Founding Visions: The Steppenwolf Sell-Out

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This is the sixth of an 11-part, weekly series in which the students in my theatre history class at the University of North Carolina at Asheville respond to articles in Todd London’s anthology An Ideal Theater: Founding Visions for a New American Art. You can read the series announcement here.

In today’s essay, Stacie Stewart expresses her admiration for the originating impulse and values of the Steppenwolf Theatre Company, but wonders whether the costs of success were too high. As always, I encourage you to engage with Stacie in the comments. — Scott Walters

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I was destined for a career as a performer. I spent my childhood putting on private concerts for every guest that entered our home. There is a home video of me singing “Dreaming of You” by Selena Y Los Dinos in our living room when I was a toddler. Then in third grade, my parents enrolled me in dance classes. Naturally, musical theatre was the next step. Broadway has always been my dream since the first time I heard about it as a child.

Then I came to a liberal arts university.

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I still appreciate musical theatre, but I have come to the realization that Broadway and knock-off spectacle shows are not the only version of theatre in this world. I know now that reproducing shows, either musical or straight, is not nearly as fun and artistically fulfilling as producing original shows. Seeing a work go from an idea to a production in front of an audience is so much more satisfying than imitating Kristin Chenoweth or Sutton Foster. Having a group of friends to do it all on a regular basis is better than going to audition after audition, possibly getting a part occasionally if the stars are aligned just right. I want to perform. I want to perform all the time. I don’t care if I am in front of an audience of 500 or 5, I want to perform. That is why I connected so much to the Steppenwolf Theatre Company.

Founders of Steppenwolf Theatre Company
Founders of Steppenwolf Theatre Company

An argument that I have encountered a lot lately is whether the ultimate purpose of theatre is to entertain the audience or to allow the artist to express themselves. Is theatre a business or an art showcase? It is up for each person/company to decide that for themselves, but I stand on the side of the art. I perform because I love the feeling it gives me. For the founders of Steppenwolf, the show would go on even if only one person was in the audience. On the nights when not a single person came, they would perform for each other. It wasn’t about money or fame, it was about being in the moment, doing what they loved.

One problem with Steppenwolf, however, is that they grew. Most call this success, but for me, it’s not that simple. When you are in a small theatre company, you can do the shows and genres and designs that you want. You have an idea, you present it to the rest of the company, you start working on your idea, and then you perform the show relatively quickly. When the theatre becomes larger, that process has many more steps. A theatre that is bringing in hundreds of ticket sales per night cannot be operated in the same way that a small theatre can. For starters, it takes a huge building to hold that many people. Huge buildings have huge rents. To afford the building, you have to do what it takes to get that many people there; you have to take into consideration what shows would attract butts to seats. You may want to do a particular show, but the community has shown that it doesn’t like that type of show. You can’t do it.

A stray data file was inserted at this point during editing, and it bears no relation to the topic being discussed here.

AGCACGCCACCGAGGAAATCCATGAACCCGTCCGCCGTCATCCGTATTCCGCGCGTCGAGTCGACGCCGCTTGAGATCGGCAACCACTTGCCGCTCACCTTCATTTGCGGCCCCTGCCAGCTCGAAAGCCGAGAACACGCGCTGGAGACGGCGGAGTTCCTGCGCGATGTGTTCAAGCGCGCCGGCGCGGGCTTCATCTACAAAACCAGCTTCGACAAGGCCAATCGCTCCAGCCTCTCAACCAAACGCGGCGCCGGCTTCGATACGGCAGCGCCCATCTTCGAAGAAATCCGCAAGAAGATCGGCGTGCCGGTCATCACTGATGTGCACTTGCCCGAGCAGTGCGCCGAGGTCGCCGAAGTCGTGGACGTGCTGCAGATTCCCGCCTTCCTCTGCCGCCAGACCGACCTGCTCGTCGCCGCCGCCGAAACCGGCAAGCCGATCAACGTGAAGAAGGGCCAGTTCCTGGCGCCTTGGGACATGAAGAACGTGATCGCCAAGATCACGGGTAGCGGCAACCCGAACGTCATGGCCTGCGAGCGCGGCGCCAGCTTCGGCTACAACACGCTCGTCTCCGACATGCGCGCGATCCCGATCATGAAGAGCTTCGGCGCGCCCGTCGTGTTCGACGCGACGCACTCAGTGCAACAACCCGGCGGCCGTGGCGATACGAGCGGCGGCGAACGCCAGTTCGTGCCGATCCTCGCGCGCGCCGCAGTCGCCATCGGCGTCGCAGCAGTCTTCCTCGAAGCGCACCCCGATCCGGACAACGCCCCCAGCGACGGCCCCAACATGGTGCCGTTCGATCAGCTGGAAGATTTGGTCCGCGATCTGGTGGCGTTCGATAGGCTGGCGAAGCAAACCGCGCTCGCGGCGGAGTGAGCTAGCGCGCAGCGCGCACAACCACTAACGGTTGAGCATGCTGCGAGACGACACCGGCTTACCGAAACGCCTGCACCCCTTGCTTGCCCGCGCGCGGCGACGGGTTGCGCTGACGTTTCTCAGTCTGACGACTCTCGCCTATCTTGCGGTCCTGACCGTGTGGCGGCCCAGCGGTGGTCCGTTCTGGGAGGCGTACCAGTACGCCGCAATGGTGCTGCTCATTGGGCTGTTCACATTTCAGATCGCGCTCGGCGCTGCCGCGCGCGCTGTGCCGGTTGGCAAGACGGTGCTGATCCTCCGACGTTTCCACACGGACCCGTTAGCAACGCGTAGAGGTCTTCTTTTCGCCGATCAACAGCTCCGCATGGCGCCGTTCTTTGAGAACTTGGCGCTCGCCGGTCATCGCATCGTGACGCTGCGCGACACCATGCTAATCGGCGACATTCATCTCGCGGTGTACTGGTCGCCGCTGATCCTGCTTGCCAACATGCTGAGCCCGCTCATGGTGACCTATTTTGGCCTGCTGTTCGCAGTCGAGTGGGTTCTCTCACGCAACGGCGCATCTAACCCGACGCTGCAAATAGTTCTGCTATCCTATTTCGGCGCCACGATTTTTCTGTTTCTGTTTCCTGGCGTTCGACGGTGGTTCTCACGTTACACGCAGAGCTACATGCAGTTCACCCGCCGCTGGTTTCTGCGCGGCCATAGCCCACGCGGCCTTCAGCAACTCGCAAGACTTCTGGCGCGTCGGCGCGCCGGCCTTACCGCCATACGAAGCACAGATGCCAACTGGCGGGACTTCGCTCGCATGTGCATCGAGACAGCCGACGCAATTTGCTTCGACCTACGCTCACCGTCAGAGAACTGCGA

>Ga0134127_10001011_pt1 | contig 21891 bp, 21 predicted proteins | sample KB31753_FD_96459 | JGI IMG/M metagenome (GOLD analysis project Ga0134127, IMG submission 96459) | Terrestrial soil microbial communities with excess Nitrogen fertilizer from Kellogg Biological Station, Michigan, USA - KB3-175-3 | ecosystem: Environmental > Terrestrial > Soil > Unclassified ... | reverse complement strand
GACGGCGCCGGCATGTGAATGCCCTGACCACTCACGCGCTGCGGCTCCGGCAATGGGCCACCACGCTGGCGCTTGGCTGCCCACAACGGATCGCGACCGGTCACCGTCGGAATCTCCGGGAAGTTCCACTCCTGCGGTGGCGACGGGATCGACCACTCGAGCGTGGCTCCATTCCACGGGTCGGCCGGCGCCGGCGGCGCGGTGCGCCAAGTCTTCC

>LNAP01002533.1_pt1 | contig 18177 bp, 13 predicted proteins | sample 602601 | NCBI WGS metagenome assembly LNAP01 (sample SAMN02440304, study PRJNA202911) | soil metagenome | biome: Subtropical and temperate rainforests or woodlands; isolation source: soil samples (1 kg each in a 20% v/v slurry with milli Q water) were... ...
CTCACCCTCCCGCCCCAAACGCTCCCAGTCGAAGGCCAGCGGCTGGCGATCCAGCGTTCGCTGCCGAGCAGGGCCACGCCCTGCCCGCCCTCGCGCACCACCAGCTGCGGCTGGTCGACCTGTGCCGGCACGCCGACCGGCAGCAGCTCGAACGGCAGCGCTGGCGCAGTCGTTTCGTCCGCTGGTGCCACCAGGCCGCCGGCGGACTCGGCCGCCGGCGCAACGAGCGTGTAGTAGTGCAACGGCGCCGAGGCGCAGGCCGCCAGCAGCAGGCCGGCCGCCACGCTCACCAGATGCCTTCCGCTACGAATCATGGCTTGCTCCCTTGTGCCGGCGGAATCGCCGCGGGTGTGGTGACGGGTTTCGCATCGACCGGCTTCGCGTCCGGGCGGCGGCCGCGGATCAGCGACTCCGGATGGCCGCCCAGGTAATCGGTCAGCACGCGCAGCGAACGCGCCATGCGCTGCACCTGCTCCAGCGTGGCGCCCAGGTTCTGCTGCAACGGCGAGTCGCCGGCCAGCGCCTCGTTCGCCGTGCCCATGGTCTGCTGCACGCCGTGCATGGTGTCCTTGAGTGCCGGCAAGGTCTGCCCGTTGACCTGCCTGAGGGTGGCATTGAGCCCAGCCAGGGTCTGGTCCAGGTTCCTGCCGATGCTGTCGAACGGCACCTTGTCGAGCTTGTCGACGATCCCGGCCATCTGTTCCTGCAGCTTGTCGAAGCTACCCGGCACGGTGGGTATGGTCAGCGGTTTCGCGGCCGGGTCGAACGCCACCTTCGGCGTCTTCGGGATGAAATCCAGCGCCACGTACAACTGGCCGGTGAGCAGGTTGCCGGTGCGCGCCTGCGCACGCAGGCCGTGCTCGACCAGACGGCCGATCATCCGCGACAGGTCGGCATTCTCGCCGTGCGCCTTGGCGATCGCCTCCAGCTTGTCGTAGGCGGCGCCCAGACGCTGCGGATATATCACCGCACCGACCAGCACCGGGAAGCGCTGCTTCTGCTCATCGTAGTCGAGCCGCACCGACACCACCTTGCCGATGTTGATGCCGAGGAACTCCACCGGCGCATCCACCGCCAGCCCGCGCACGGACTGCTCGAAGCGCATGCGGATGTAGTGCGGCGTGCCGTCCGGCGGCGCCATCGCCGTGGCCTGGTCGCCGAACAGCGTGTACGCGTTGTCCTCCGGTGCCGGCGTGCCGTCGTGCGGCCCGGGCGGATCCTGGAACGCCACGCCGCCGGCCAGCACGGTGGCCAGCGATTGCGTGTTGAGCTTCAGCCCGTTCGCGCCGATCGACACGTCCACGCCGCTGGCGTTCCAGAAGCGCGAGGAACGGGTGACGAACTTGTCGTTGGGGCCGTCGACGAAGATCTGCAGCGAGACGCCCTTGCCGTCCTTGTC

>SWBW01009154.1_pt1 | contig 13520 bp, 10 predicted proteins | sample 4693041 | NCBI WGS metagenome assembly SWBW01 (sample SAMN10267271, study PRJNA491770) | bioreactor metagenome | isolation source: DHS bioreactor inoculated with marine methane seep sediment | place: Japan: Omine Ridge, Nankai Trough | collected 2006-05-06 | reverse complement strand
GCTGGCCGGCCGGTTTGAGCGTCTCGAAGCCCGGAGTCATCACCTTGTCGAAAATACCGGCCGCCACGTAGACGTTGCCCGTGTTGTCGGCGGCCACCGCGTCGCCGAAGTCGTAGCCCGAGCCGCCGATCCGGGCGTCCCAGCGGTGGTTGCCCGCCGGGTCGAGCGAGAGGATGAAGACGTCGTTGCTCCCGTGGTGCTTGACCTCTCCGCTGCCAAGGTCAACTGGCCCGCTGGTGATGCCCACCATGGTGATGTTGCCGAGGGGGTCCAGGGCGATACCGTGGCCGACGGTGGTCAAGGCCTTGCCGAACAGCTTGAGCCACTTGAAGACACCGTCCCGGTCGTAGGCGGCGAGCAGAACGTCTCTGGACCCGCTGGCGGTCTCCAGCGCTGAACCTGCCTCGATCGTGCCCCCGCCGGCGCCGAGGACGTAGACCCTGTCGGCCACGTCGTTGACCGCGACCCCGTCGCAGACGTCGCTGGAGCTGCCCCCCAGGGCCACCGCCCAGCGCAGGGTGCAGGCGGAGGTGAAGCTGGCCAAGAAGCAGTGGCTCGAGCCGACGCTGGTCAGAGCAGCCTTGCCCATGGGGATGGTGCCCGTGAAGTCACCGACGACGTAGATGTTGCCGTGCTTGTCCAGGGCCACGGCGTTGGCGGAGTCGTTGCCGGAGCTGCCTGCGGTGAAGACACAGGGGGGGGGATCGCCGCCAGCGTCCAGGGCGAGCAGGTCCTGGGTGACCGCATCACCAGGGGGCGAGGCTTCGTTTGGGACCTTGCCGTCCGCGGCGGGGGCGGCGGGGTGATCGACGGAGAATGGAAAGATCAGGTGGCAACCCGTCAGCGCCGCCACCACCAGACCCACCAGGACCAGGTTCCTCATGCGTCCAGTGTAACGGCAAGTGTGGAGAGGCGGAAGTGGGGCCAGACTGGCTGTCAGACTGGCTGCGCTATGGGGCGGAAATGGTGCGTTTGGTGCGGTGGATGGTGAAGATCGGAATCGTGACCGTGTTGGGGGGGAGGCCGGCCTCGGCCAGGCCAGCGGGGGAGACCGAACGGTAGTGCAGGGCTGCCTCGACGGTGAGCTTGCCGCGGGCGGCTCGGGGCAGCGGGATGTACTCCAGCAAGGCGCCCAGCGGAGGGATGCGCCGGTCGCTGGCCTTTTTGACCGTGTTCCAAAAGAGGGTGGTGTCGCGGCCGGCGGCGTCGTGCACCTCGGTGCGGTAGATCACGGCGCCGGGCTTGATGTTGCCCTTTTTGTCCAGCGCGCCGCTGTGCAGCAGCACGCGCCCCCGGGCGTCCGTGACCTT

SteppenwolfTheatre
Famous and Prestigious Steppenwolf Theatre

Also, with fame comes prestige, and with prestige comes inflated ticket prices. The audience is cut down significantly because not everyone can afford $65+ per ticket.

There is a trade-off. It’s the same as working a “normal” job. You can either work for a big company and make more money starting off, but you are forced to operate on set hours and policies. If you own your own business, you might not be as stable, but you have more personal freedom.

I do not think there is anything wrong with Broadway or large companies like regional theaters that reproduce big name shows. Those companies know which side of the argument they stand on, and they act accordingly. I do not think there is anything wrong with small theatre companies growing until they are hugely popular, if that is the side that they stand on. As for Steppenwolf, I think they got too popular and don’t have the same values they once were founded on. I call this the American Dream Effect. You get caught up in getting “bigger and better” that you forget that bigger isn’t always better. Had Steppenwolf never moved to Chicago, they would never have made it big. However, they also would have the artistic freedom that most performers dream of. It’s okay to have a business that is a theatre. But that is not real art. I perform for the art. If you care about the art too, don’t be a capitalistic sell-out and sacrifice the art of theatre when you start making money.


StacieStacie Stewart is a junior Drama major at UNCA. She is a member of Alpha Xi Delta, and she plans to spend her future in a small theatre company.